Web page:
Garden of the Gods Campground- Colorado
Situated at the base of Pike’s Peak and the front entrance of the Garden of the Gods, the Garden of the Gods Campground is the perfect place to relax after adventuring through the Colorado Springs area. Zoos, hiking trails, raft tours, the Olympic Park Training Center, and Pike’s Peak COG railway are among many popular activities to endure during a Colorado getaway. Ranging between $25 to $35 per night depending on the season, the campground welcomes RV camping, tent camping, as well as rentable cottages and cabins. Garden of the Campground is the perfect spot to stay on your next vacation and is especially attractive to those looking for a stress-free, family-friendly location with plenty of activities that the entire family can enjoy.
Garden of the Gods Campground offers its guests a variety of amenities such as Cable TV hookups, a camp store, fire pits, full hookups, a game room, laundry facilities, picnic areas, a playground, an outdoor pool, restrooms, and water hookups. If that’s not enough, let the location and incredible views of the area sell the campground as one of the most impressive in the Colorado Springs area.
Lake Como Campground – Montana
Also known as Lower Como, Lake Como Campground is one of three campgrounds in the Lake Como area. Sitting in a single loop amongst burly pine and fir trees, the campground offers guests a shaded and secluded camping experience. During the day, guests can enjoy endless hours beneath the hot Montana sun swimming and recreating in the 1.4 square mile lake, fully equipped with public areas and warm sandy beaches. Keep in mind, the campground is only open to guests May through September and does not accept reservations.
The campground houses ten RV sites, three of which being handicap accessible. Some of the amenities provided for guests include electrical and water hookups, potable water, picnic tables, vault toilets, garbage collections, and food storage (this is a bear friendly area!)
Priest Lake State Park Campground- Idaho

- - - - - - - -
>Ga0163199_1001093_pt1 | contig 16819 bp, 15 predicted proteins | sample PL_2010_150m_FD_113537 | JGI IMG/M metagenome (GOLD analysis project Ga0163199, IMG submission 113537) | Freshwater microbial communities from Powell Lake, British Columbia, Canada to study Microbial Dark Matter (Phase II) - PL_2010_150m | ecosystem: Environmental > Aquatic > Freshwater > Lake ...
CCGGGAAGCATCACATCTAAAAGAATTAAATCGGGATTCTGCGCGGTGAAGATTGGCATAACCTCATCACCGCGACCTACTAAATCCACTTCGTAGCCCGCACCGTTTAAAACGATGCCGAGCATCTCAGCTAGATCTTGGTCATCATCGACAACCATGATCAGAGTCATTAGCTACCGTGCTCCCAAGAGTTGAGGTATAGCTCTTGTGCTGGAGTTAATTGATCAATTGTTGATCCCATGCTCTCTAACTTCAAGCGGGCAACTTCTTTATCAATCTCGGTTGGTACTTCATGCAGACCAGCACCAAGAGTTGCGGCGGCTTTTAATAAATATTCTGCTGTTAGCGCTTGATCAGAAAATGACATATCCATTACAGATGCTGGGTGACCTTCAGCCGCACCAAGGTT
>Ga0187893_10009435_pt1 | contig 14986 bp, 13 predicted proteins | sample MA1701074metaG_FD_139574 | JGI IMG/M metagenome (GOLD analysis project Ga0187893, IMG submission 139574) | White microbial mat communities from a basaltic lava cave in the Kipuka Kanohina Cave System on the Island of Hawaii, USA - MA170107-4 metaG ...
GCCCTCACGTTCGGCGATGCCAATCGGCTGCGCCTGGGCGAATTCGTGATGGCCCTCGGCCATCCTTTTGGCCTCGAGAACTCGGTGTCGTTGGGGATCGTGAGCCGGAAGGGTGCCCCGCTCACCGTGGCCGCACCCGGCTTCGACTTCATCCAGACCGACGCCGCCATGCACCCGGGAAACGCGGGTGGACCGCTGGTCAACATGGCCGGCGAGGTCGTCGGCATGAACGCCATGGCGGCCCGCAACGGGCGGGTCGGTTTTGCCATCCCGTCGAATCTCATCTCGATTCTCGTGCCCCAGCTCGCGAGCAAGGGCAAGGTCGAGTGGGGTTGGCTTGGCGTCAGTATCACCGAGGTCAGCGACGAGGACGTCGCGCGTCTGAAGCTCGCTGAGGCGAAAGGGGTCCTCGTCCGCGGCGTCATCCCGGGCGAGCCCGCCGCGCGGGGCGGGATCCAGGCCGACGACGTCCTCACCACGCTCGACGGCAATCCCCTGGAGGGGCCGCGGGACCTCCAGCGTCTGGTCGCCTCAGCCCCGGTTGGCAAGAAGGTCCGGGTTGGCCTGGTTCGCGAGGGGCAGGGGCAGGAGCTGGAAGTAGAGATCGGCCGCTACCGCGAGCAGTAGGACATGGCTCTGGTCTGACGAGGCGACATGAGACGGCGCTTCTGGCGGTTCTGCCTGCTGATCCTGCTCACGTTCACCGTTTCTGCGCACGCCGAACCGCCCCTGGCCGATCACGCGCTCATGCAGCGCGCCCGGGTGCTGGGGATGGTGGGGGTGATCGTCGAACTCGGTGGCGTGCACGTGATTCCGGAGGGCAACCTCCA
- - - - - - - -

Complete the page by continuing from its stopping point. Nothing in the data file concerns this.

Located just 30 miles from the Canadian border, Priest Lake State Park Campground offers guests unparalleled views of the Selkirk Mountains. The park, opened all year, is the perfect place to sightsee, enjoy swimming in Priest Lake, hike, fish, and explore the expansive Idaho mountains. RV camping is popular at the campground, but for those wishing for a more sheltered camping experience, cabins, yurts, and cottages are available for reservation. Make sure you make a boat reservation to explore the incredible Priest Lake area and take advantage of the crystal clear lake water on your next adventure.
Amenities included at the campsite are dump stations, showers, toilets, potable water, fire rings (fires only allowed in designated areas), and a gift shop.
Best Campsites in the Desert States
The desert lands of the United States are the places where the sunset touches the earth, the sky becomes a canvas painted in pinks, oranges, and purples, and the red rocks make you feel like you’re in some sort of fantasy world. If you enjoy warm weather, stargazing, and breathtaking sunsets, then you must visit the desert lands of the southwest United States.
Boulder Beach Campground & RV – Boulder City, Nevada
40 Minutes outside of Las Vegas, Nevada is Lake Mead National Recreation area. Lake Mead was the first and is the largest national recreation area in the US. Travelers flock to Lake Mead to enjoy the vibrant blue waters, fishing, boating, hiking, kayaking, and camping. Not far from the Las Vegas strip, Lake Mead makes for a great weekend campervan getaway.
Amenities: Full hookups, showers, flushable toilets, RV dump, picnic tables, fire rings, and potable water.
Mesquite Spring – Death Valley, California
Mesquite Spring is an NPS campground with 30 campsites on the northern end of Death Valley National Park, around two hours from Las Vegas. The sky around Mesquite Spring is very dark, which makes for some incredible views of stars, and the daytime views, particularly of the surrounding mountains, are beautiful too. There are also some excellent day hike opportunities near the campground.
Amenities: restrooms, water, tables, fire pits, and a dump station.
Note that there is no cell service at Mesquite Spring; you can get a signal at the main road a couple of miles away.
Rancho Sedona – Sedona, Arizona
Rancho Sedona RV Park offers a peaceful, relaxing stay. Sit back and put your feet up under the shade of a sycamore tree while you take in spectacular views of the clay-colored mountains. There are plenty of opportunities for biking, hiking, fishing, or swimming in the creek (during the summer months). We suggest making a detour to the nearby Devil’s Bridge Trail while you’re in the area. Devils Bridge is the largest natural sandstone arch located in the Sedona area of the Coconino National Forest.